South Sudan Upper Nile State
A woman walks in a flooded walkway at the UN Protection of Civilians (PoC) site in Malakal Charles Lomodong/AFP/Getty

Government troops and rebels are to blame for the deteriorating security in South Sudan, a report by the African Union has warned. The Joint Monitoring and Evaluation Commission (JMEC), which monitors progress of the latest ceasefire signed in August 2015, warned that warring sides have violated at least five ceasefire agreements and carried out war crimes against civilians.

In one violent incident, government troops killed 50 people after stuffing them into a shipping container where they suffocated. The incident occurred in Unity state, one of the areas most affected by the civil war, which erupted in 2013.

The JMEC also said that President Salva Kiir's decision to increase the number of states from 10 to 28 also led to the failure of the formation of a transitional government by 22 January, as part of the agreement.

"Implementation of the Agreement on the Resolution of the Conflict in the Republic of South Sudan (the agreement) is lagging far behind schedule," the report said.

"The agreement risks becoming ineffectual in restoring long-term peace and stability to South Sudan without concerted efforts by the parties and the international community to urgently address the situation. In the months immediately following the agreement's signature in August 2015, little implementation activity occurred, and the momentum generated by the signature of the agreement has largely dissipated," JMEC continued.

"Almost half the population of the country is in need of humanitarian assistance, and the lack of preparation for the oncoming rainy season – largely due to insecurity and restrictions imposed by the authorities, both in areas controlled by the government and the SPLM/A (IO) [opposition] – risks the lives of millions more."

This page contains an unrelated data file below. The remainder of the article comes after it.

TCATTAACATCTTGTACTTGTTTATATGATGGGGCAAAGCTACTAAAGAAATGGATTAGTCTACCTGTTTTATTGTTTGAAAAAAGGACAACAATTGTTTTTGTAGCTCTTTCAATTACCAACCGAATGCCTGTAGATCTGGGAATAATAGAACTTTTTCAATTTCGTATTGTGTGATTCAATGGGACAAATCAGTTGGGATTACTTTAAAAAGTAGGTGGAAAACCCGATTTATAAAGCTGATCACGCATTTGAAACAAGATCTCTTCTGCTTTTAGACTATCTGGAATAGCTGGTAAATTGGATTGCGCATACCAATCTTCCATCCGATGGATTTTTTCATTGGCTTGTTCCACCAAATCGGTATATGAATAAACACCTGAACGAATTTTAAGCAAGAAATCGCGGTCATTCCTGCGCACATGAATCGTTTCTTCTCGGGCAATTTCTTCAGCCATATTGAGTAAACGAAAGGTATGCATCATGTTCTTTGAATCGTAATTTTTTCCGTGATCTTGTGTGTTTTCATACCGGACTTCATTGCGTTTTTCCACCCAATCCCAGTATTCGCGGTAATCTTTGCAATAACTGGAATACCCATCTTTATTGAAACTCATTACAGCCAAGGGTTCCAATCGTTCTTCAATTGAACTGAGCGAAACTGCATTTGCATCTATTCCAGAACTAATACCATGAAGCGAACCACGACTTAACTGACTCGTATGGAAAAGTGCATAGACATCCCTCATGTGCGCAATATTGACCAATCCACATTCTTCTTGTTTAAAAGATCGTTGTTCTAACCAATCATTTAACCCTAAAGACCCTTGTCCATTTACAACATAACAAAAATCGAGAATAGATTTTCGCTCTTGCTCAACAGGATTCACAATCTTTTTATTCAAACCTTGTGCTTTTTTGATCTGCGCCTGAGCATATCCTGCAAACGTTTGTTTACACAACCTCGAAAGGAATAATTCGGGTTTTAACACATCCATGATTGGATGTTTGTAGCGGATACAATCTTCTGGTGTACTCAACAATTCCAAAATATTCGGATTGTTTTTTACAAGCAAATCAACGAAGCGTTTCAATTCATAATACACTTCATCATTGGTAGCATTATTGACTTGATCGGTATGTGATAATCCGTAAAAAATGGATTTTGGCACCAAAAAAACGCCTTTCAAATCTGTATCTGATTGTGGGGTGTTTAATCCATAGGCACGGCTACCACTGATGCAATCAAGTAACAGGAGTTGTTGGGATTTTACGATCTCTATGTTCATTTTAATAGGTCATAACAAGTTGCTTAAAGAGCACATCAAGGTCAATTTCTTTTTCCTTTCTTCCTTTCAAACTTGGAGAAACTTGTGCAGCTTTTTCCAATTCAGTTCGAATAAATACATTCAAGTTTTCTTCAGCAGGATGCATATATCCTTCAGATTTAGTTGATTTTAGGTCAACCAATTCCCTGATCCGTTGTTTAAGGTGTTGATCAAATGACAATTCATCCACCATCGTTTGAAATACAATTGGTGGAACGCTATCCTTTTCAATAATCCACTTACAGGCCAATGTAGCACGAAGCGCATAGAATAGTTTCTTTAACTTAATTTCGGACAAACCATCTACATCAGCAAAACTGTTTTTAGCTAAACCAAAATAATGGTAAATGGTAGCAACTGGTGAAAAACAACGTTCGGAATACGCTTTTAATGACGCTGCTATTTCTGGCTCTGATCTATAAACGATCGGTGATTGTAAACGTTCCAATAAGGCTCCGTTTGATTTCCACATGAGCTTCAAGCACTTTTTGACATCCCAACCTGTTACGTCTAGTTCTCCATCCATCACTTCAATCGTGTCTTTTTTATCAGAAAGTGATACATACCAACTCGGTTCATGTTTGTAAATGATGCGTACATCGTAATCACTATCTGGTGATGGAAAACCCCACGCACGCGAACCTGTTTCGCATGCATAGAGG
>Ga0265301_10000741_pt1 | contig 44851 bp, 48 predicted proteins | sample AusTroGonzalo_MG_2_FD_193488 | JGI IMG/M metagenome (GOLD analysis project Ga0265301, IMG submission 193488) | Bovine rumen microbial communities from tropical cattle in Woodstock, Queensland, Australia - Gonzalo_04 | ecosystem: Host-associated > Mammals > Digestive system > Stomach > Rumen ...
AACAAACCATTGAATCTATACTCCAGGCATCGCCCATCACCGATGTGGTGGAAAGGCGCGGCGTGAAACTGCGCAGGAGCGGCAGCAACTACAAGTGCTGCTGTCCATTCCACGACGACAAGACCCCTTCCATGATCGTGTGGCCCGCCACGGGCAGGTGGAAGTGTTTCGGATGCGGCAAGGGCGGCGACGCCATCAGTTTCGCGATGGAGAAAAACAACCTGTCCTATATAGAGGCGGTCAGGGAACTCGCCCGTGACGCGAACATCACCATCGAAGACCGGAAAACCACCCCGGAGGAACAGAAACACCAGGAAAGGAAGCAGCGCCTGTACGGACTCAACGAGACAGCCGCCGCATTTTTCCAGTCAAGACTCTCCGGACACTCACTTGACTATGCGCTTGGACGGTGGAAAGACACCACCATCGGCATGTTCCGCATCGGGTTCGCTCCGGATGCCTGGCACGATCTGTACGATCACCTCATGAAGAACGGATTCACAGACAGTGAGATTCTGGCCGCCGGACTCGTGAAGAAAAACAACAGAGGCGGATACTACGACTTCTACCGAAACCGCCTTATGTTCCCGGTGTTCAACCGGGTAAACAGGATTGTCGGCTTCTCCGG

What caused the conflict?

August 2015 peace deal – key points

  • Both parties commit to immediately ceasing violence
  • Machar to be reinstated as vice-president
  • Foreign troops to be pulled out
  • Military presence in Juba to be substituted by police and guards
  • Creation of a transitional government to stay in power for 30 months
  • Presidential election to be held 30 days before end of transitional government mandate
  • Probe to investigate on abuses committed during conflict

Full document here

In November 2013, President Salva Kiir – from the Dinka ethnic group – dismissed the then vice-president Riek Machar – from the Nuer group – and his cabinet. The dismissal followed Kiir's decision to replace members of the army and government following rumours of a possible coup.

Kiir also sparked outrage after dismissing all the main organs of the ruling Sudan People's Liberation Movement (SPLM) arguing that their time in office had expired.

Tensions further escalated when Kiir accused Machar of plotting a coup in December 2013. The accusations sparked violence in the country, where factions loyal to either Kiir or Machar engaged in tit-for-tat violence across villages.

Ethnic-related violence started also to spread with militia groups carrying out attacks in villages and areas known to be inhabited by either Dinka or Nuer.

More than 10,000 civilians have been killed in the conflict so far amid allegations of crimes against humanity committed by both sides including extrajudicial killings, abductions, rape, torture and the use of child soldiers.

More than 2.2 million people have also fled the country or are internally displaced and it is believed that four million are at risk of famine.